For David May, 41, vice president of the user-experience group at Xpedior Inc., a Chicago-based e-business firm, it is Homeboyz's ability to turn out grads with hands-on experience and the savvy to learn on the fly that sets it apart from its competitors.

"We don't want cookie-cutter certification programs that just teach people how to use a tool," May says. "We need programs like Homeboyz, programs that teach people to create new ways of using something." His message is clear: These new-economy recruits must be able to reinvent themselves.

That's exactly what Rolando Rodriguez has done. Until two years ago, Rodriguez, now 21, was a high-school dropout working for just above minimum wage in a factory's shipping-and-receiving department. But in 1998, he joined up with Homeboyz. During his eight months there, he earned his high-school diploma and landed an internship in HTML development at Xpedior, where he now earns almost twice what he did at his previous job. "Factory work can only take you so far," says Rodriguez, who is learning new programs so he can build more-sophisticated Web pages. "When you have computer skills, there's more room for advancement."

"Narrowing the digital divide is about creating wealth, and that starts with creating real jobs with real skills," adds Margolis. "Companies need to compete for talent in Harlem the same way that they compete for talent at MIT."

Contact Michael Margolis by email (michael@cityskills.org) , or visit CitySkills and its Digital Workforce Alliance on the Web (www.cityskills.org) .

Sidebar: Home-Team Advantage

Tapping into community-based training programs is more than a charitable gesture -- it's a long-term investment in talented, motivated workers, says Michael Margolis, the director of CitySkills.org. Here's how to ensure that your company gets as good as it gives.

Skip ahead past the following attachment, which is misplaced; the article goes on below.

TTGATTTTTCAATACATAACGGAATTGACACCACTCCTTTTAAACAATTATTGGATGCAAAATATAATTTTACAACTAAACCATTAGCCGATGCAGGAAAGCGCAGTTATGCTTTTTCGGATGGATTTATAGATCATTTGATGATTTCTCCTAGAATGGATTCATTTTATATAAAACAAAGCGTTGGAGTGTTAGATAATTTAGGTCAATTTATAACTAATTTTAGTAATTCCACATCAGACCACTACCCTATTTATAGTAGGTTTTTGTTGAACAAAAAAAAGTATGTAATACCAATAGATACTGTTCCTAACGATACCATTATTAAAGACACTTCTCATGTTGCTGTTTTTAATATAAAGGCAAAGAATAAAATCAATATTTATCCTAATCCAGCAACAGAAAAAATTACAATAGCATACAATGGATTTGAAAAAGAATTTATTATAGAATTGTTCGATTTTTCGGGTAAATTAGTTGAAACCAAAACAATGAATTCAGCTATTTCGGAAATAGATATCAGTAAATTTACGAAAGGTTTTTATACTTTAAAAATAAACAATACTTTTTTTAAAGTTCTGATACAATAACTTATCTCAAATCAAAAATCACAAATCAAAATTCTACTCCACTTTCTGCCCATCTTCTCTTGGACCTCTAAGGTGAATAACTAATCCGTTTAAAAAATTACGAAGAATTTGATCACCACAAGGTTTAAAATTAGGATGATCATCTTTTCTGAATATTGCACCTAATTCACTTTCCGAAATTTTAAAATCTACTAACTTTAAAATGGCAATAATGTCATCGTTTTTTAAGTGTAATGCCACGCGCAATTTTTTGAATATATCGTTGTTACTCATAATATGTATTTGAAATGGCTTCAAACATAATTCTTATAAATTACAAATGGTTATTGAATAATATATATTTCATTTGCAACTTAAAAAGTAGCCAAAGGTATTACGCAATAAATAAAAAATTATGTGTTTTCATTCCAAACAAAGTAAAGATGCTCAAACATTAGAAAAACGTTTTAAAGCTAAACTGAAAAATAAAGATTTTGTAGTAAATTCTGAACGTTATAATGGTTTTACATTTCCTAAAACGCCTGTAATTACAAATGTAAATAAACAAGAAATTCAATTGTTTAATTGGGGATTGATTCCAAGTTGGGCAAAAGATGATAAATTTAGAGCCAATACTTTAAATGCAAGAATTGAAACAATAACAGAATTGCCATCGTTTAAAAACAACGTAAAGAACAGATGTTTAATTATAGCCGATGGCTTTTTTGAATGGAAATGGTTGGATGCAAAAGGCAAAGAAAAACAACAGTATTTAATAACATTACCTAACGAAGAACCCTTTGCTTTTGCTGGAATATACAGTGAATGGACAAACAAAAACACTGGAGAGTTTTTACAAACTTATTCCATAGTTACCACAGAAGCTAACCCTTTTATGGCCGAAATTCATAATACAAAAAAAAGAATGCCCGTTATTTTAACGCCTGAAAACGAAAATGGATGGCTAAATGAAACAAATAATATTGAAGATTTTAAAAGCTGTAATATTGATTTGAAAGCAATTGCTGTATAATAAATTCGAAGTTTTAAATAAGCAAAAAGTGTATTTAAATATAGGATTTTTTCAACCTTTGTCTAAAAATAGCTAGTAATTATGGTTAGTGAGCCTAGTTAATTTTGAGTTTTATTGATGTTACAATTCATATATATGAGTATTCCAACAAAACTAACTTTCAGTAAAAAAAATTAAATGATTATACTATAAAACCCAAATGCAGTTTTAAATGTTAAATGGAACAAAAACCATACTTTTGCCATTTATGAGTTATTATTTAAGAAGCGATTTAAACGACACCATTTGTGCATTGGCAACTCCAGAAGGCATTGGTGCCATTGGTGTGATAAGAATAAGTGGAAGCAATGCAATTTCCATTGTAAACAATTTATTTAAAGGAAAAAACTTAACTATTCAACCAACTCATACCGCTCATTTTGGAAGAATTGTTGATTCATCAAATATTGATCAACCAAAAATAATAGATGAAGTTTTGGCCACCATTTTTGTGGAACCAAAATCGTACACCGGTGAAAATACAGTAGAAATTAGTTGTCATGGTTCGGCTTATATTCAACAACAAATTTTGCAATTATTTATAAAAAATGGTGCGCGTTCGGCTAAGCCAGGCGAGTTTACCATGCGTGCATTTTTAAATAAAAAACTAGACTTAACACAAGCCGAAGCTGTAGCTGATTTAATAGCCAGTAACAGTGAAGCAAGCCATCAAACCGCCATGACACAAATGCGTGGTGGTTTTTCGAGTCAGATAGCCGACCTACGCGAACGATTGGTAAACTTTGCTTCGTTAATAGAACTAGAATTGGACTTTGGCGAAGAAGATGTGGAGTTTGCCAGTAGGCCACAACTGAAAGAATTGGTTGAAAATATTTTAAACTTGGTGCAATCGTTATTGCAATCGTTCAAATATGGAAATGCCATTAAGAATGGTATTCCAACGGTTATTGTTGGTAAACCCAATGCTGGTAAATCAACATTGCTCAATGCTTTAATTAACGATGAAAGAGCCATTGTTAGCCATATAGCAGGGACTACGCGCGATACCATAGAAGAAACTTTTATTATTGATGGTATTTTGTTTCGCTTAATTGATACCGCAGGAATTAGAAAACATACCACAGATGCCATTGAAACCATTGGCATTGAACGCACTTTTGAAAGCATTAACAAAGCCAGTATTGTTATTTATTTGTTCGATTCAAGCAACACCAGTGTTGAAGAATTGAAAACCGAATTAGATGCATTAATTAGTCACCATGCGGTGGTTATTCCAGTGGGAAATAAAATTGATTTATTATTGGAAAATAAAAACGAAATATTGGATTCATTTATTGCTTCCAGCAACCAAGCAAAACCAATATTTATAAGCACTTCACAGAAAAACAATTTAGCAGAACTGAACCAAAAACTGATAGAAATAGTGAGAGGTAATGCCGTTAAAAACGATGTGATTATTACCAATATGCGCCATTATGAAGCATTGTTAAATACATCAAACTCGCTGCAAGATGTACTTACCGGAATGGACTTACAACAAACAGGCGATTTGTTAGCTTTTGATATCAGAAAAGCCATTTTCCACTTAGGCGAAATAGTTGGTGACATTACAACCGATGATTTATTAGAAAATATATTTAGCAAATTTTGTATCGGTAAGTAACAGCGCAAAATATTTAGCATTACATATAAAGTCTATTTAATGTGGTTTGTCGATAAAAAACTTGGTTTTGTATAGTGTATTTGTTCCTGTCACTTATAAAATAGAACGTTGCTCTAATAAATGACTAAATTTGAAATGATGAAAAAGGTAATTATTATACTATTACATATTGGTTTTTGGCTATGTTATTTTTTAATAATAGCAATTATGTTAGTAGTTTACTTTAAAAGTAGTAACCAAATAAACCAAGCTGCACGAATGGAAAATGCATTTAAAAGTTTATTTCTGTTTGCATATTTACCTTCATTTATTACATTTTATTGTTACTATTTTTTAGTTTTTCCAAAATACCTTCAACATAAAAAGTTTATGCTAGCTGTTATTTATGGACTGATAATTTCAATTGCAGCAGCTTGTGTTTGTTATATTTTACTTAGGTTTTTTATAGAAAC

Volunteer.

Volunteering helps you figure out if a group is adequately preparing its participants: Are they learning project-management and leadership skills as well as technical tools? If so, you've done your due diligence.

Hire.

If you're already sold on the idea of hiring from community-based programs, "don't think of a person as simply good for a job," Margolis advises. "Think of that person as good for an organization. Think of a career, not just a task."

Invest.

Build partnerships with tech-training organizations the way you do with tech startups. Donate software, hardware, office space, and training materials. By narrowing the digital divide, you are improving the capacity of the entire community.

Learn.

Sally Jo Fifer, 42, executive director of the San Francisco-based Bay Area Video Coalition, a member of the CitySkills alliance, attributes her organization's success in Web training to its focus on continuous learning. The organization trains about 150 adults a year, placing about 80% of them in jobs. "Lifelong learning skills are critical in the IT environment," Fifer says. "If your workers continue to learn, they'll remain competitive."